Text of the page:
What If Health Insurance Was Like Car Insurance?

Think of your body as a walking car, a pedestrian transportation unit. Your legs are your wheels, your food is your fuel, your skeleton is your chassis, your eyes are your headlights. Basically, your body is a high-tech machine.

Every machine requires maintenance. People expect to pay something to keep cars and other high-tech machinery running. Drivers pay for gas, tires, oil changes. It’s just a fact of life. Why turn things upside down by including insurance? It is undoubtedly faster and cheaper to leave insurance out of the equation.

So it should be with health insurance. Small things, doctor’s trips, routine medication, glasses, etc. You pay for. – maybe a thousand dollars a year. For big-ticket items, your insurance kicks in.

You are insured for things beyond your control, such as accidents or serious infections. Or you may want to purchase a “parts and labor” warranty in case something is wrong with the engine (heart) or you need a new transmission (hip replacement).

This model is similar to a highly deductible insurance plan, the kind that many self-employed individuals buy. Below a certain amount, the patient pays all his medical expenses. Above the predetermined limit, the insurance pays. There are heavily discounted plans starting at $1,000 and higher tiers are available at even lower premiums. A $5,000 deduction is a cost-effective choice for many self-employed workers.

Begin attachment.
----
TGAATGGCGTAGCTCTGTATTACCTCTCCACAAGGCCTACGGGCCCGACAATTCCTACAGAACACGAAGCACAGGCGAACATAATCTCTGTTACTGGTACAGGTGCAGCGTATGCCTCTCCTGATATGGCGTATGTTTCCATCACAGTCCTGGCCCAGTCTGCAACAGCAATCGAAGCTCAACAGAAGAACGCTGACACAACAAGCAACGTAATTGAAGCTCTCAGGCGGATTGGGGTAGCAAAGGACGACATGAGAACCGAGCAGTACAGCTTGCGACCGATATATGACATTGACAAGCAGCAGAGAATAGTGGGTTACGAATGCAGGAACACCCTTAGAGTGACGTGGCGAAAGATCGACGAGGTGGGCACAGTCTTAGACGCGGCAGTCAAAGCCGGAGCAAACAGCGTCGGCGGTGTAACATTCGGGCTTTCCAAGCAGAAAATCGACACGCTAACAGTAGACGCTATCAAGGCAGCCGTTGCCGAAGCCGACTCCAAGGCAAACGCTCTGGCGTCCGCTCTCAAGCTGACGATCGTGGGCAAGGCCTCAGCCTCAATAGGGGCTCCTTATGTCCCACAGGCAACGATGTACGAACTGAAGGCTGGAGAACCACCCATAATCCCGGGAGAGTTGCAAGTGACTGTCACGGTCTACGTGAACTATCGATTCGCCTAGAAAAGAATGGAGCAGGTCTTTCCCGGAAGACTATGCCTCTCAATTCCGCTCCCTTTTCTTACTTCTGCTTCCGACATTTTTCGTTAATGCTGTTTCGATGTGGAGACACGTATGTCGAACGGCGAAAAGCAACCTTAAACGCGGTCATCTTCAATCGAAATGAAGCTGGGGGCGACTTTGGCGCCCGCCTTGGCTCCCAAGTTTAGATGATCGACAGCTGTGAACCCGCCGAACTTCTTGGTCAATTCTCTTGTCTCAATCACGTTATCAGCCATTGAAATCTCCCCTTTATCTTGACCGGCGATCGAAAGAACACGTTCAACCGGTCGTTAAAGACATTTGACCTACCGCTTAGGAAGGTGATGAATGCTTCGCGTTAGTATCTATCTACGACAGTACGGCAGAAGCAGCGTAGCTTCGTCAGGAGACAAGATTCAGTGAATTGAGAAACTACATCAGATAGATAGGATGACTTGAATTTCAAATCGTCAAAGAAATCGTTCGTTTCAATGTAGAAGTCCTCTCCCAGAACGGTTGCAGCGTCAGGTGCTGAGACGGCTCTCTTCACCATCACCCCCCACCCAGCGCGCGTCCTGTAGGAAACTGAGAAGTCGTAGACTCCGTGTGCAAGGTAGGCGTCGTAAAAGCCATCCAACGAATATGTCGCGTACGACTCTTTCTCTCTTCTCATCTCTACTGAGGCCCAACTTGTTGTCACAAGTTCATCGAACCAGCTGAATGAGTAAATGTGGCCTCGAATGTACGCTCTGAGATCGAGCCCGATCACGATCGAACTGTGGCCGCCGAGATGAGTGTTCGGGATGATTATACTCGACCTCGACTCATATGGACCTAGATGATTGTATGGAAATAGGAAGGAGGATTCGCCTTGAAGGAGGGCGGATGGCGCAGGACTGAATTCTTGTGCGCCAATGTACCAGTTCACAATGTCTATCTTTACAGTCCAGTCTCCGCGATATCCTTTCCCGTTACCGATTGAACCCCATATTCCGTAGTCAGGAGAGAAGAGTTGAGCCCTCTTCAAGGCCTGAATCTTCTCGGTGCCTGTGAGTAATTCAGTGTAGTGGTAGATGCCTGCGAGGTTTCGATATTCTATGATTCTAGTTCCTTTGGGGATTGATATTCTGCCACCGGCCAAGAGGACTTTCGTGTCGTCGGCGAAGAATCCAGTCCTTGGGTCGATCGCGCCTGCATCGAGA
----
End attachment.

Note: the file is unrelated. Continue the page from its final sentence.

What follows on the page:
These plans are much cheaper than traditional insurance. The difference in premiums can be stored in a health savings account to cover lower ticket items. Hopefully, over time your savings will increase, allowing you to choose a higher deductible (and therefore cheaper) plan.

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Doesn’t that make sense? You spend your own money for the first $1,000 to $5,000 (whichever plan you choose), giving you a strong incentive to save. It’s better to share your own care than to depend on someone else to do it. If you get pneumonia or your gallbladder needs to be removed, your insurance kicks in.

Naturally, you want to stay healthy and stay out of the hospital. This is a powerful incentive to take care of yourself. You also maintain the highest level of freedom, but still have a safety net in case of an emergency.

What’s missing from government-sponsored health plans like Medicaid is that they limit one’s own incentives. We have to somehow find a way for everyone to get a share of the costs. Is it really fair to ask employees to save while non-workers get unlimited care for free?

Everyone has to pay something or the system will become unsustainable – almost already. “Free” healthcare ultimately increases spending for everyone.

Having health insurance like car insurance won’t fix everything, but it’s a step in the right direction.

About Lily Hammond

I have been working as an insurance consultant in my own insurance agency since 1998. Because I've been doing this for so long, I know every detail and I'm here to help you. You can find my e-mail address and work phone on the contact page.

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